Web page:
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    What You Need To Do If Your Loved Ones Are Getting Scammed

    Chris Gottschalk

    Chris Gottschalk About The Author

    Oct 22, 2020 5:45:00 AM

    These days, scams are more prevalent than ever, and scammers are constantly coming up with new tactics to bilk people out of their money. You’ve probably seen a few of their efforts, like the badly-misspelled emails claiming to be from PayPal or Amazon. You might also have wondered who could possibly be fooled by a scammer.

    Scammer with a blank maskThe truth is that anyone can be the victim of a scam. This includes you and your loved ones. No one is immune to getting fooled.

    However, no one also likes to admit they’ve been conned. It’s embarrassing, and many people are afraid they’ll seem like fools if they tell anyone they were the victim of Internet fraud.

    In fact, scammers rely on this—many of them feel confident their victims will try to hide the fact they’ve been the victim of a scam instead of telling someone what’s happened. This means that someone you love could be getting scammed right now and you might not know it. It might be your parents, your grandparents, or even one of your siblings.

    This might seem scary, and it should. However, there are ways to know whether someone is being scammed. More importantly, there are ways to help someone if they are being scammed.

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    Signs Your Loved Ones are Being Scammed

    Sometimes it’s easy to tell if a loved one is being scammed. They might talk about a new love interest they met online and to whom they just loaned some money, or they’ll tell you about a fantastic new opportunity that is guaranteed to double their investment.

    Other times, though, the signs are more subtle. A loved one probably won’t come out and say they’re getting scammed—they might not even be aware they’re getting scammed. However, their behavior will change.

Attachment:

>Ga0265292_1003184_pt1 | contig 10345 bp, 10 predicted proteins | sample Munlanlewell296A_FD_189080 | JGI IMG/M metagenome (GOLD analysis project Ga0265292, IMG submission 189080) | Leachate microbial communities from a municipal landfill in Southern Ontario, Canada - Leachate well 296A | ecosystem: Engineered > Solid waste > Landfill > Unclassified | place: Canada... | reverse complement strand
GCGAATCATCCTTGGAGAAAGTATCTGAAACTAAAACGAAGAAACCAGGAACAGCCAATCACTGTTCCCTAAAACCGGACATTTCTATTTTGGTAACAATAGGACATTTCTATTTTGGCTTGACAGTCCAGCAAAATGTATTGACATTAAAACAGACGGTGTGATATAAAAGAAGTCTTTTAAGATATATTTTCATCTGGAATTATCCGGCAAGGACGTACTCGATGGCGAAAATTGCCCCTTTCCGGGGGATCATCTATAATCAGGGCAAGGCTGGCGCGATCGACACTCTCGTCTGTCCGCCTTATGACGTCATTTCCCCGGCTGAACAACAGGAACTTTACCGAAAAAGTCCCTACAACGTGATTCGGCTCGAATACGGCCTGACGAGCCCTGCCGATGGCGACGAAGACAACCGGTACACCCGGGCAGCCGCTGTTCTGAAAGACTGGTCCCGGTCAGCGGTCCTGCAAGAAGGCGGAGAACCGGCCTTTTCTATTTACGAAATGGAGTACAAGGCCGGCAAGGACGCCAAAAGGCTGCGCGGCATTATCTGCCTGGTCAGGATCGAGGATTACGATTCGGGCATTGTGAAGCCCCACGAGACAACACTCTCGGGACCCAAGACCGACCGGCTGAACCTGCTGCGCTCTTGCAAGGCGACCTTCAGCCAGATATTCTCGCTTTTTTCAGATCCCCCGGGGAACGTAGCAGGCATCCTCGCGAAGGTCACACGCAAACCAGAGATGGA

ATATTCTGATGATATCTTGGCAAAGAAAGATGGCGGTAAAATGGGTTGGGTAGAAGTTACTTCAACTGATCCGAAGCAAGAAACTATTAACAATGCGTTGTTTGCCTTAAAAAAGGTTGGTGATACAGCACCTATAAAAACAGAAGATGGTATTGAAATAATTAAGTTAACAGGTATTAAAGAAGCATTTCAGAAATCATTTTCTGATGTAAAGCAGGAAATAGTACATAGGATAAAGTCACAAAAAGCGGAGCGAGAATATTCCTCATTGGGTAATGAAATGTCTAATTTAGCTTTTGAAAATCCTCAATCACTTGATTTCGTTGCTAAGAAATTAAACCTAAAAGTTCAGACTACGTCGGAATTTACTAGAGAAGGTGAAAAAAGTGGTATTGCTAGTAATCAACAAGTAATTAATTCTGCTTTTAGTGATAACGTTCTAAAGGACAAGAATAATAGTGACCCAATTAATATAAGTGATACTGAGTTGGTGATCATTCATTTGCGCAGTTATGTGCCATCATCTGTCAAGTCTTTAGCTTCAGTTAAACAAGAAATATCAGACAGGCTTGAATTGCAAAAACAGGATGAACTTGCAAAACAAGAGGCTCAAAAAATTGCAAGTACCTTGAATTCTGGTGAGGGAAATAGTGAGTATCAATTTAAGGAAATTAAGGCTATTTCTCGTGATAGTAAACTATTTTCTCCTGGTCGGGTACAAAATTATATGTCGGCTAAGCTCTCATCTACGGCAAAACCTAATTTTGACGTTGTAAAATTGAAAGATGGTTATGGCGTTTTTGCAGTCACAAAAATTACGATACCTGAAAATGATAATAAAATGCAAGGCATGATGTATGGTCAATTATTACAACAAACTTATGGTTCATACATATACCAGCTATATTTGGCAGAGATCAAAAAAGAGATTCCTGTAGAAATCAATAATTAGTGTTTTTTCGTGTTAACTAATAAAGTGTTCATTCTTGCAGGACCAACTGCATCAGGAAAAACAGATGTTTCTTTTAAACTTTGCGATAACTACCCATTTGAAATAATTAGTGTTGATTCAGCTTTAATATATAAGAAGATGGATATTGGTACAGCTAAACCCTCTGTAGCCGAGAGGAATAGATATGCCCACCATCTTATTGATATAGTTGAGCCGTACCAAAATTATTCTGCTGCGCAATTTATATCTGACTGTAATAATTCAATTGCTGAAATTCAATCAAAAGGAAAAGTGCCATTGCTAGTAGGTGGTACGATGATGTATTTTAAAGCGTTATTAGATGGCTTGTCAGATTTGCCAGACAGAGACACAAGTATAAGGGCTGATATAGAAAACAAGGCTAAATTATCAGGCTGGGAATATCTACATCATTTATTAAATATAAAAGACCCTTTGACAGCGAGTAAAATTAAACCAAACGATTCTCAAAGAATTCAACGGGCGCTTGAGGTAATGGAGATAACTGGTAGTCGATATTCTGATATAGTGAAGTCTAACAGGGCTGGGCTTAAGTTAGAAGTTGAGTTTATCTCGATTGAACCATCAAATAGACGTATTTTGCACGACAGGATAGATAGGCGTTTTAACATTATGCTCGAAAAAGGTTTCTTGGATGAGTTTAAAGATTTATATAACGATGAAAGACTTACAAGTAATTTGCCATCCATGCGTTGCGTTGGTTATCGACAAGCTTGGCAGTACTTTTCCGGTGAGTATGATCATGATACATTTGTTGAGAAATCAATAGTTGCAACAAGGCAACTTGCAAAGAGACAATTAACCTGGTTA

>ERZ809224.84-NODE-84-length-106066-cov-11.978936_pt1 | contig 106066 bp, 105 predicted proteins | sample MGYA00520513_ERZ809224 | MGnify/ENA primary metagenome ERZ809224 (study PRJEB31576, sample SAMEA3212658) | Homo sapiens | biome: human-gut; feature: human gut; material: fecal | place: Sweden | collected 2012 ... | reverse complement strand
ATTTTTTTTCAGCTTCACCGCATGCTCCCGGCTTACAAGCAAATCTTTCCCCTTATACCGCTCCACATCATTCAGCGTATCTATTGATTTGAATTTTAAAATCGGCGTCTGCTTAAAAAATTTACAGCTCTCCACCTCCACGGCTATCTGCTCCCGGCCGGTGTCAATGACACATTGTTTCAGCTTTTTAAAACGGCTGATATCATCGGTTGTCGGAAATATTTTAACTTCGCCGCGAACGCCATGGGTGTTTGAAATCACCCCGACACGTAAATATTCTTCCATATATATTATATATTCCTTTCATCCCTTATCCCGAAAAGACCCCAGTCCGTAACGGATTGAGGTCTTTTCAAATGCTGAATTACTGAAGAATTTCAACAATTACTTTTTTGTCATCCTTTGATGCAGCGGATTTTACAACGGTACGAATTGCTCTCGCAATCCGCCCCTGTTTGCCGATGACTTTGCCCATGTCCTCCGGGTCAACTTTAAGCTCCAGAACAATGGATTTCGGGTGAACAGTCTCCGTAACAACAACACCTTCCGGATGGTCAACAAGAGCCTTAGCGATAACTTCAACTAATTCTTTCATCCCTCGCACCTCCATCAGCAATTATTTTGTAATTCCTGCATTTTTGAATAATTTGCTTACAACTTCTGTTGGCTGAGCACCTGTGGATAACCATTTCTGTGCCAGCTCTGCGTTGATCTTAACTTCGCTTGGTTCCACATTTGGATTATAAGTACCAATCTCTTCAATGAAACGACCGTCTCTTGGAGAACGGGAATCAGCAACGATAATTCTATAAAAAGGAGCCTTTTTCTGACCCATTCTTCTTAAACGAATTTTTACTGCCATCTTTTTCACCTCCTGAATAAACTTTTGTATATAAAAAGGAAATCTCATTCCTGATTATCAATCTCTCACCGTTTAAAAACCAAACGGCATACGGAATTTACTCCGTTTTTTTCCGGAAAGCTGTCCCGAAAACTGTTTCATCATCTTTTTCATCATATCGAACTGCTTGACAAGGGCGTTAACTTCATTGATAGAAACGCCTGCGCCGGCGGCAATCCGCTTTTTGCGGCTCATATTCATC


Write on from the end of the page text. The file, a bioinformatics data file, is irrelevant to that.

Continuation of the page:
If a loved one is usually extroverted but suddenly becomes withdrawn, for instance, it’s a sign that something might be wrong. They might be withdrawing because they’re embarrassed they got scammed, or the scammer might be isolating them to get more money.

    Here are some other signs that scammers have someone you know in their sights:

    • They have a sudden lack of money, especially if they’ve never had that problem before
    • They are keeping their finances secret from you beyond what is normal
    • They are getting a large amount of junk mail
    • They are getting several visits from strangers
    • They are receiving an unusually high number of telephone calls
    • They are getting work done on their house which seems unnecessary
    • They are receiving several packages of things they don’t seem to need

    What to do if You Think Your Loved Ones Are Being Scammed

    Once you suspect one of your loved ones is being scammed, you need to act quickly.

    The first thing you need to do is talk with your loved one. If they are being scammed, they’ll probably be embarrassed and even ashamed, so you need to be kind and understanding. Listen to your loved one and when they’ve told you what’s happened let them know that scammers target thousands of people every day, and that your loved one is not to blame for getting scammed.